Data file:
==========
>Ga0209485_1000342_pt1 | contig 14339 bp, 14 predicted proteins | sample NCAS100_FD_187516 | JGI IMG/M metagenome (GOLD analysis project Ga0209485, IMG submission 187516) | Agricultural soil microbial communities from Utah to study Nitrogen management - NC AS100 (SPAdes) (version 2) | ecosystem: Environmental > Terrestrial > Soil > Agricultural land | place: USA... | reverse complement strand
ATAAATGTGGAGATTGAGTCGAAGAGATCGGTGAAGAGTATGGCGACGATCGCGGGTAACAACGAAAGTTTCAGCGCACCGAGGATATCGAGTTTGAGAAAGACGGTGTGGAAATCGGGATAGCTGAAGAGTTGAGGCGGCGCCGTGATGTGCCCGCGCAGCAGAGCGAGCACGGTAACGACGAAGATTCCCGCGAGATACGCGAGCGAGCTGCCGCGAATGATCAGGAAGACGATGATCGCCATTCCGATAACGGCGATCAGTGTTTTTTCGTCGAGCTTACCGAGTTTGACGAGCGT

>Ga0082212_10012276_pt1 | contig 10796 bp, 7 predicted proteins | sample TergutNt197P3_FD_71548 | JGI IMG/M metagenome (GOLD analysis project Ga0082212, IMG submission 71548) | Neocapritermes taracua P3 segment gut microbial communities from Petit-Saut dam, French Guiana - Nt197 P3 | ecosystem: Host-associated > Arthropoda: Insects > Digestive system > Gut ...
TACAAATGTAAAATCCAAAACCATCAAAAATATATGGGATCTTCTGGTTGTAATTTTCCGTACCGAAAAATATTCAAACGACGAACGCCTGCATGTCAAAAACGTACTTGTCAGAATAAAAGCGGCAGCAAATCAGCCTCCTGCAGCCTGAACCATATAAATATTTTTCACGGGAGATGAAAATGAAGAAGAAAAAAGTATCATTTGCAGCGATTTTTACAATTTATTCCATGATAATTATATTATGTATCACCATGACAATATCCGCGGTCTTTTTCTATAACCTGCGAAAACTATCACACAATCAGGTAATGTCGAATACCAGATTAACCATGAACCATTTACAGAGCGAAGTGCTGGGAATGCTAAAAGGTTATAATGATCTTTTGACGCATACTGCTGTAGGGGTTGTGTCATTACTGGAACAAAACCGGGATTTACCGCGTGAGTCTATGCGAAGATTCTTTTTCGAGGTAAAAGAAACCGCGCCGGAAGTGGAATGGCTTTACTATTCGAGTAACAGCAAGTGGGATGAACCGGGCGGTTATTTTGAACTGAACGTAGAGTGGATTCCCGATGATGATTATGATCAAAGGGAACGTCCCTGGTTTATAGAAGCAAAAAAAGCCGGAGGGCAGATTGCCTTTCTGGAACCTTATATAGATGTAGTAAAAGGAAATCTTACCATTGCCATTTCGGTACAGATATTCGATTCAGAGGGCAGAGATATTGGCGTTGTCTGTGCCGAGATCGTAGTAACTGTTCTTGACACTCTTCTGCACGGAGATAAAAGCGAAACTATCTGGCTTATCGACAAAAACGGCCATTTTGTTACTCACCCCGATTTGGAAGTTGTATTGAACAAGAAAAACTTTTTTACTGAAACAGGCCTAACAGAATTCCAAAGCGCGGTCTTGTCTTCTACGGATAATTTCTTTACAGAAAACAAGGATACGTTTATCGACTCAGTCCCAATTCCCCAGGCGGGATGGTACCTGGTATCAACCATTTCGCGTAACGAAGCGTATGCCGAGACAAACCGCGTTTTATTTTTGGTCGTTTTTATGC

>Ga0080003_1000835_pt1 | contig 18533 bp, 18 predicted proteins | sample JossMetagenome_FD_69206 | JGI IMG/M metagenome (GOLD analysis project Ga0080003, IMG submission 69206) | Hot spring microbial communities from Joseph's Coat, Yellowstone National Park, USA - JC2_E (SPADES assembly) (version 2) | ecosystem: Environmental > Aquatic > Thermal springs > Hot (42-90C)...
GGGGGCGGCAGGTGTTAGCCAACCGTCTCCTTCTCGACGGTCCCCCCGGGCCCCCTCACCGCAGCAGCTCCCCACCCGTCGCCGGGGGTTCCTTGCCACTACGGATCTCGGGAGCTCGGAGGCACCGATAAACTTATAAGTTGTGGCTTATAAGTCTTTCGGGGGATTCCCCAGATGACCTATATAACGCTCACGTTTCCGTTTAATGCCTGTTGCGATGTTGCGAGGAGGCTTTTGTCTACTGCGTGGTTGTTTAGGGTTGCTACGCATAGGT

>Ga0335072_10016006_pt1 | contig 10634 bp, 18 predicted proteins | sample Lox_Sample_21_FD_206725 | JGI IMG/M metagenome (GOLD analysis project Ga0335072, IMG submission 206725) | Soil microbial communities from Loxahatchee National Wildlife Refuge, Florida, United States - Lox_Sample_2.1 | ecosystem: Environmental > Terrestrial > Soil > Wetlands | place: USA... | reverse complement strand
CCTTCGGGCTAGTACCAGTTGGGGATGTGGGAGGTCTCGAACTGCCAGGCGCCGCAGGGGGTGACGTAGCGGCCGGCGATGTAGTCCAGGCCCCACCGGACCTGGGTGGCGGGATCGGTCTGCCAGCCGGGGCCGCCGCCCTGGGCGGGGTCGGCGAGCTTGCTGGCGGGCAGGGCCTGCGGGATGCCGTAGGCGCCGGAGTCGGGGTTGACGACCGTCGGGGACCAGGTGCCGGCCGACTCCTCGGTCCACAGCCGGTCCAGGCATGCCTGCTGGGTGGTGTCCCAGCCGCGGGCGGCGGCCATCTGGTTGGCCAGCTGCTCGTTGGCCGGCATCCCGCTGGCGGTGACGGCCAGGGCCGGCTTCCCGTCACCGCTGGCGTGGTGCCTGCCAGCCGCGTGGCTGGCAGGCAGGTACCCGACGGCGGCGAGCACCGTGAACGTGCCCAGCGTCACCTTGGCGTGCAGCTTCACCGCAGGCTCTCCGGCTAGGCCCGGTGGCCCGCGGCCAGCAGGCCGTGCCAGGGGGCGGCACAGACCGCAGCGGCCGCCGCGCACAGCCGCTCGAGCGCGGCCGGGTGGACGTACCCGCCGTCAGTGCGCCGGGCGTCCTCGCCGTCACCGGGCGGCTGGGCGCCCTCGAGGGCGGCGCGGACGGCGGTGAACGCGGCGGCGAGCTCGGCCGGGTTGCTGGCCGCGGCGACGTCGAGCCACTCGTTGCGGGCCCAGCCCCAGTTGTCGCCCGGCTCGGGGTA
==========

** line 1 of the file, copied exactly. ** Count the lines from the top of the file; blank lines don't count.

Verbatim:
>Ga0209485_1000342_pt1 | contig 14339 bp, 14 predicted proteins | sample NCAS100_FD_187516 | JGI IMG/M metagenome (GOLD analysis project Ga0209485, IMG submission 187516) | Agricultural soil microbial communities from Utah to study Nitrogen management - NC AS100 (SPAdes) (version 2) | ecosystem: Environmental > Terrestrial > Soil > Agricultural land | place: USA... | reverse complement strand